from the GNU version of the Collaborative International Dictionary of English
- adj. Principal; chief.
- n. Master.
from The Century Dictionary and Cyclopedia
- etc. Obsolete forms of master, mistress, etc.
Sorry, no etymologies found.
'And,' he continued pragmatically, 'as t' maister's comed, and as he'll enter through this hoyle, I considered it desirable to step in and let ye know.
_ Iv thae manes th 'maister's mon yere, he's run eawt.
Hahsomdiver, t 'maister' ull play t 'devil to-morn, and he'll do weel.
I was endeavouring to gather resolution for entering and taking possession, when my fool of a guide announced, "This here is t 'maister's."
-- I seed young Linton boath coming and going, and I seed _yah_ '(directing his discourse to me),' yah gooid fur nowt, slattenly witch! nip up and bolt into th 'house, t' minute yah heard t 'maister's horse-fit clatter up t' road. '
I was endeavouring to gather resolution for entering and taking possession, when my fool of a guide announced, -- 'This here is t' maister's. '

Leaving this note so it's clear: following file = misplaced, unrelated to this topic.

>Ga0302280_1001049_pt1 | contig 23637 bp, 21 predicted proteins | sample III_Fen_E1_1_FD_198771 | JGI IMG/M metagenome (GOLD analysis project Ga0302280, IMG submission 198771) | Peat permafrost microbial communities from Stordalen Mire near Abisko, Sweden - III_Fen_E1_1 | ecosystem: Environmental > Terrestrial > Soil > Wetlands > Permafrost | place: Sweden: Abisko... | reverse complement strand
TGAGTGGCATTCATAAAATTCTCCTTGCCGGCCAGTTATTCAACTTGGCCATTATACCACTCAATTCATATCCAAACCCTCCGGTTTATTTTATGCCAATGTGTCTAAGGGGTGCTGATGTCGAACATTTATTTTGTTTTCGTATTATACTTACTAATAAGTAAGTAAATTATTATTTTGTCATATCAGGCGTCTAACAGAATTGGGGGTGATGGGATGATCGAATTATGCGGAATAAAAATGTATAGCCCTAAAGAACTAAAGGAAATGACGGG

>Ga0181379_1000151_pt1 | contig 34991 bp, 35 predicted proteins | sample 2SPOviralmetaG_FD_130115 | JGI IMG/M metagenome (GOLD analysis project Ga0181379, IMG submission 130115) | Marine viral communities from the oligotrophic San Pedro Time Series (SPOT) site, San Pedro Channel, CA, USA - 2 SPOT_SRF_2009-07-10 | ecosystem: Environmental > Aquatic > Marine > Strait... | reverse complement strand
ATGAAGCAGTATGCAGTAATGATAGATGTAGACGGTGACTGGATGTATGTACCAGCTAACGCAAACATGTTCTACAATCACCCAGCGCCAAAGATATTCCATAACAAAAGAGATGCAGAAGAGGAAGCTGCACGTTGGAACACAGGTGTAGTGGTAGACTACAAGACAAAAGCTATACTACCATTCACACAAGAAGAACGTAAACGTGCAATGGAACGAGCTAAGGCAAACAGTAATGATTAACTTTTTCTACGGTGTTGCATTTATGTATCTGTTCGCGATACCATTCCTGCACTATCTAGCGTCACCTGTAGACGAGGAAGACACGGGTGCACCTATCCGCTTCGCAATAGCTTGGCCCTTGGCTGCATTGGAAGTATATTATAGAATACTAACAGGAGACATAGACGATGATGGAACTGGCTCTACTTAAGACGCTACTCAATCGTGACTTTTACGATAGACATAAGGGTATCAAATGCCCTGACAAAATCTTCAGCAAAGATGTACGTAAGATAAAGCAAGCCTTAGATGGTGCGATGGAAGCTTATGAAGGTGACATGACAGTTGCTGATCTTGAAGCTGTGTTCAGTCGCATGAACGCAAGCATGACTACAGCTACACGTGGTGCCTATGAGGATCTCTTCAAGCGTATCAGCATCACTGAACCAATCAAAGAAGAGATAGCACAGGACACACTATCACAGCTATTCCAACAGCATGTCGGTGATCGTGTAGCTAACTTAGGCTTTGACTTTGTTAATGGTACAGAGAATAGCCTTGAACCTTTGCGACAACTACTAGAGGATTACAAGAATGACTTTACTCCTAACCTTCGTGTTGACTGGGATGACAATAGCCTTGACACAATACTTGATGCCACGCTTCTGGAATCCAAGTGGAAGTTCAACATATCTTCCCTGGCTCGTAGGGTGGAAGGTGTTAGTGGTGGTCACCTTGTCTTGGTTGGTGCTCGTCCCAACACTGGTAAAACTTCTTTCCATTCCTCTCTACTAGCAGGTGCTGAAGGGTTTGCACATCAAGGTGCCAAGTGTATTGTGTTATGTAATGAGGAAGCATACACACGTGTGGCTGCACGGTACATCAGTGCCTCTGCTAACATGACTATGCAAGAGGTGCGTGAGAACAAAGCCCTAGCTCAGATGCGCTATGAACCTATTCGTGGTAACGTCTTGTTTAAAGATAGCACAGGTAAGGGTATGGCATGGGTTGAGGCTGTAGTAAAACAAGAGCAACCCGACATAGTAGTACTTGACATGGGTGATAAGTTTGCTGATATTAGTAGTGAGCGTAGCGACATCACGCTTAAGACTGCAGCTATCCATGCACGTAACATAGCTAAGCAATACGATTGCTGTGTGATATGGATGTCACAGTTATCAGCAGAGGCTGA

I seed young Linton boath coming and going, and I seed yah "(directing his discourse to me)," yah gooid fur nowt, slattenly witch, nip up and bolt into th 'house, t' minute yah heard t 'maister's horse fit clatter up t' road. "
Ah/maister Amencr [Almoner] I had nat wend that ye had so forgotten me ....
At a court held “att Boston,” on July 26, Lucy Smith was “bound as an apprentice” to Roger Ludlow for seven years; it was ordered “that there shal be a watch of sixe and an officer kept every night att Boston”; and Francis Perry was ordered “whipped for his ill speeches and misbehavior towards his maister.”
“Well, maister, there was a little one upon the edge of her plate when I brought it out; and so it must have been in her few leaves of wintergreen.”
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